One thing that I’d advise the school to improve is the level of the spoken English. The children know surprising many words in English, and most of them are not even shy to use them. However, there’s a big difference between their level of understanding and their level of speaking – this goes both for students and teachers. If the school really wants to get the maximum effect of the help from international volunteers, they would need to help students and teachers to enhance their English speaking skills, so they will be able to participate in educational discussions. This progress is already initiated; twice a week a local volunteer hold English lessons for the teachers, and hopefully they will gain more skill and confidence in speaking English, which will affect the students as well.

This was definitely not the last time I volunteered at the school, and I’m excited to see the progress they have done on my next visit.

By Daniel from Denmark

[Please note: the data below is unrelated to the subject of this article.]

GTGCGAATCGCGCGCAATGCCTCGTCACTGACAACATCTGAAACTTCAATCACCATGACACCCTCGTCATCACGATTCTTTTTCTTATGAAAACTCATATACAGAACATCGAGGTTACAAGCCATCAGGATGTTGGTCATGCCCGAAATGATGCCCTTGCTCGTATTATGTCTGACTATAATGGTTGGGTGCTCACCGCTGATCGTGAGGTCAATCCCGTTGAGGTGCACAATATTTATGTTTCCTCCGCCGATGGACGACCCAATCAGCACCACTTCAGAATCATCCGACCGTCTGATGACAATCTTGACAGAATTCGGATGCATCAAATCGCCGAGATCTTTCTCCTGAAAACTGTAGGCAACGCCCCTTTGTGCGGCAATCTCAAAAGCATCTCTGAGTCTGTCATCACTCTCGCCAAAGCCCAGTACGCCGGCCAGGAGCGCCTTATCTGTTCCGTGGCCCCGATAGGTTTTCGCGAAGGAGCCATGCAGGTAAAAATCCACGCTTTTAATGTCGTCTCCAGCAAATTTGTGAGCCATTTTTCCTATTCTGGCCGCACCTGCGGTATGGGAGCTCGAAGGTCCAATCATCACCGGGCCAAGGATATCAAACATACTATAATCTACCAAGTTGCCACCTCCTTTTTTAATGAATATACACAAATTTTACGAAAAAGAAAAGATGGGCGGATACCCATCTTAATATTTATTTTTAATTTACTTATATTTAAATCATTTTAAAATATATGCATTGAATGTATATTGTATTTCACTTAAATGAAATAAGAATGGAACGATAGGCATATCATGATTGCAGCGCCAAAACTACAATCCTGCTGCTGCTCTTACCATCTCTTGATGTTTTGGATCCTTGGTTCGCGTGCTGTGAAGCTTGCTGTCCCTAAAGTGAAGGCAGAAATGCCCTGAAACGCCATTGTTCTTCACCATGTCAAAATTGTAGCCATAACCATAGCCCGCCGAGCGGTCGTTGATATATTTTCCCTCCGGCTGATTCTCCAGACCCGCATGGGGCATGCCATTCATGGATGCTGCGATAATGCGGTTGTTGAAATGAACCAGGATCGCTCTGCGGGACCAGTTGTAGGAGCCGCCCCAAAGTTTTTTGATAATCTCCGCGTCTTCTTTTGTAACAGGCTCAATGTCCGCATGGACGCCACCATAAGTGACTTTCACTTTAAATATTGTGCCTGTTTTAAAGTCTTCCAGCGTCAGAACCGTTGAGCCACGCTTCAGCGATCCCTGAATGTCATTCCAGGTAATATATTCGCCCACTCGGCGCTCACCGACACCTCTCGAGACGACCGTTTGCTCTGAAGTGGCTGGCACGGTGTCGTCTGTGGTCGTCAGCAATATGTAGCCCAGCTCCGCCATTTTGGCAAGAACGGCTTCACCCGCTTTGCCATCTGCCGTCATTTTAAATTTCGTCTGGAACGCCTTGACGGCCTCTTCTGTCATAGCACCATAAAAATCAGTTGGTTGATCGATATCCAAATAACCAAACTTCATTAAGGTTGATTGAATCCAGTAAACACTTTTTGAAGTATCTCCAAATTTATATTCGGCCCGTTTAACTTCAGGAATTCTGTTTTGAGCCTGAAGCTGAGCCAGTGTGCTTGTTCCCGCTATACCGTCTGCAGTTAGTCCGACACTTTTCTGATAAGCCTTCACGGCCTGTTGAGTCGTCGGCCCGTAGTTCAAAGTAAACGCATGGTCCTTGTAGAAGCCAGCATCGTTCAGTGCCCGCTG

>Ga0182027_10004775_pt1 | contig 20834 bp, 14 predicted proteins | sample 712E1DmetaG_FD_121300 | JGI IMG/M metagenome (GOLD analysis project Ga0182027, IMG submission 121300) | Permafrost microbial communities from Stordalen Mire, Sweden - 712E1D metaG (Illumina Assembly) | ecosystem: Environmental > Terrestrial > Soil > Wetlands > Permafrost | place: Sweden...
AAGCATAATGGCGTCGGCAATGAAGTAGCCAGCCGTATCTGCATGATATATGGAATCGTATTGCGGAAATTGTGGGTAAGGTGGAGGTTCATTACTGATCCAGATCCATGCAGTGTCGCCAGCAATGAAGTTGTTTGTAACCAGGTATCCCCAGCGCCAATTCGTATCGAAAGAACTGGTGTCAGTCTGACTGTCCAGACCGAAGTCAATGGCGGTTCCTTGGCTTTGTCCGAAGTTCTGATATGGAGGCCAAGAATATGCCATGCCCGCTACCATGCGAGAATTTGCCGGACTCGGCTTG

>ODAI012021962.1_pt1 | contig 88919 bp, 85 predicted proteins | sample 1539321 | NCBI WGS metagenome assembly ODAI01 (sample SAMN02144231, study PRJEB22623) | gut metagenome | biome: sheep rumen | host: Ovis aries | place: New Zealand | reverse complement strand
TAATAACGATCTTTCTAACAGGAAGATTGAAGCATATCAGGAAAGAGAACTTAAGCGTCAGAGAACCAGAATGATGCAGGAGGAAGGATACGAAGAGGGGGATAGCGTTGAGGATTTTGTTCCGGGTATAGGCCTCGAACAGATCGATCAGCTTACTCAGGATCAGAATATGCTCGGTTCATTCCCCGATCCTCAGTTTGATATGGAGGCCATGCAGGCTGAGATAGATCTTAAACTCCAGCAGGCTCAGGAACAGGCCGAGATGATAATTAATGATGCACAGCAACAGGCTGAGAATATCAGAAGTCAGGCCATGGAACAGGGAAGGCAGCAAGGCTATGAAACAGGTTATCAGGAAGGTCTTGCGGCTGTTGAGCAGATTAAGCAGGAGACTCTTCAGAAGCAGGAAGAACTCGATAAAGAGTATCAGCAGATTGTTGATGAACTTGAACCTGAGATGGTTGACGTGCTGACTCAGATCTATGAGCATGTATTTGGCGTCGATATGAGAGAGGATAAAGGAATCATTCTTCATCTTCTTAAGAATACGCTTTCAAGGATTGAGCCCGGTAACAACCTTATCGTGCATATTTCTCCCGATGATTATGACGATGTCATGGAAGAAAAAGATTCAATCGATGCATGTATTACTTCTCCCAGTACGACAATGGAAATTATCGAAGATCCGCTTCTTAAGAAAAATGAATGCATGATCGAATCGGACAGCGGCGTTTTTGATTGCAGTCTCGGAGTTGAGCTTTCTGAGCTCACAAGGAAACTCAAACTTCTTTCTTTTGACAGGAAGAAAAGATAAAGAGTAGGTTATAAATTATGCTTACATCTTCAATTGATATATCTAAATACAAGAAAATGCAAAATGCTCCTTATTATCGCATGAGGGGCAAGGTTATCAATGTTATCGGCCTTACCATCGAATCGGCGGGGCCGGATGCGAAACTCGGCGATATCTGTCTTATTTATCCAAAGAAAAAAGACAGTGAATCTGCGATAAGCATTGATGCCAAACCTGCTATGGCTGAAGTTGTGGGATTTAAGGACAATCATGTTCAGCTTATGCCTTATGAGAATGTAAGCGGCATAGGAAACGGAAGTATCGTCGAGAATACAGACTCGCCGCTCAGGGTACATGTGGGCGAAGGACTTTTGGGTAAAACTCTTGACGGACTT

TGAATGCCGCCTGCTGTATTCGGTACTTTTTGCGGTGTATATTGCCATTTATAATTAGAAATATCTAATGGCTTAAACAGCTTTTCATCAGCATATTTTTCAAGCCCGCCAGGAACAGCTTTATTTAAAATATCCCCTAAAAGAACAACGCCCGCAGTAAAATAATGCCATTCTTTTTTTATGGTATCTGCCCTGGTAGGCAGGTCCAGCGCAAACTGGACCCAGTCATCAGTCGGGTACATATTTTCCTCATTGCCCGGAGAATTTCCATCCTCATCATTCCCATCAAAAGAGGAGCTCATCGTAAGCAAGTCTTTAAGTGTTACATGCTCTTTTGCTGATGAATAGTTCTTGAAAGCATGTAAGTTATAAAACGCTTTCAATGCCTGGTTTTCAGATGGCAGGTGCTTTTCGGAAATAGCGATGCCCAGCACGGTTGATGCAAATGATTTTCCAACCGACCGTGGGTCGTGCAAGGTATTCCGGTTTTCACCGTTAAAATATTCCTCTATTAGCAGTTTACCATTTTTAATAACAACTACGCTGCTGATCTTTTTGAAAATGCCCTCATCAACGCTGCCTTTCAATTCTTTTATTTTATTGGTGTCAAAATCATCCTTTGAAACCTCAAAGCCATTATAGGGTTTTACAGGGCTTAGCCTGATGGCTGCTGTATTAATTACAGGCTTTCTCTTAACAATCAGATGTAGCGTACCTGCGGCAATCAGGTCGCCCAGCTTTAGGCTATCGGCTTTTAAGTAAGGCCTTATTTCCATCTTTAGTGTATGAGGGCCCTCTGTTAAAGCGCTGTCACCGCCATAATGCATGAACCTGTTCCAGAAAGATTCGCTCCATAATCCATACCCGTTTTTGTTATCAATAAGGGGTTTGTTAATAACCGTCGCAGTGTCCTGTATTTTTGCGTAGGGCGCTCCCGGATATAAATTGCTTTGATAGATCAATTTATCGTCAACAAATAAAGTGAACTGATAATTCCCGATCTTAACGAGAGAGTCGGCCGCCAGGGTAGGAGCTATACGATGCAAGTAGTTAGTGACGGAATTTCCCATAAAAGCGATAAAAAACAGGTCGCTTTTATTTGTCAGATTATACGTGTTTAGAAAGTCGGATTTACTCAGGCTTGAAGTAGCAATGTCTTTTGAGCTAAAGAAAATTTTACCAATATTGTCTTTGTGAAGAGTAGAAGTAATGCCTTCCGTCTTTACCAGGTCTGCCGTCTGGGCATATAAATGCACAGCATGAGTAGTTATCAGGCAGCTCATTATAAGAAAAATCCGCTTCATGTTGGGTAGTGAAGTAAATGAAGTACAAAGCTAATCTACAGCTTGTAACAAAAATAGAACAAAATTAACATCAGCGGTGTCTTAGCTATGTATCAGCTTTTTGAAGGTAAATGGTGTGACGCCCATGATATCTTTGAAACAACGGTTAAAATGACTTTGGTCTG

Sunday, May 17, 2015


When the earthquake hit Nepal on 25th April 2015 a lot of children were displaced. Some lost their families and others with families had nothing to eat, no shelter and no school to go to. Koseli School Nepal - Hold A Hand started an online campaign to support the children displaced by the earthquake. Using the funds we have raised through our Indiegogo fundraising campaign, we are happy to report that we have admitted Dev Narayan, Nir Bahadur and Nirmala to Koseli School. (You will find their story shared underneath.) A big thank you to all our friends, volunteers and well wishers for supporting our initiative. We are trying to help as many earthquake displaced children at Koseli as we can and in the coming months we will induct more children. We will keep you posted about the progress. Please continue donating even if its a small amount as it will help us reach out to more and more children.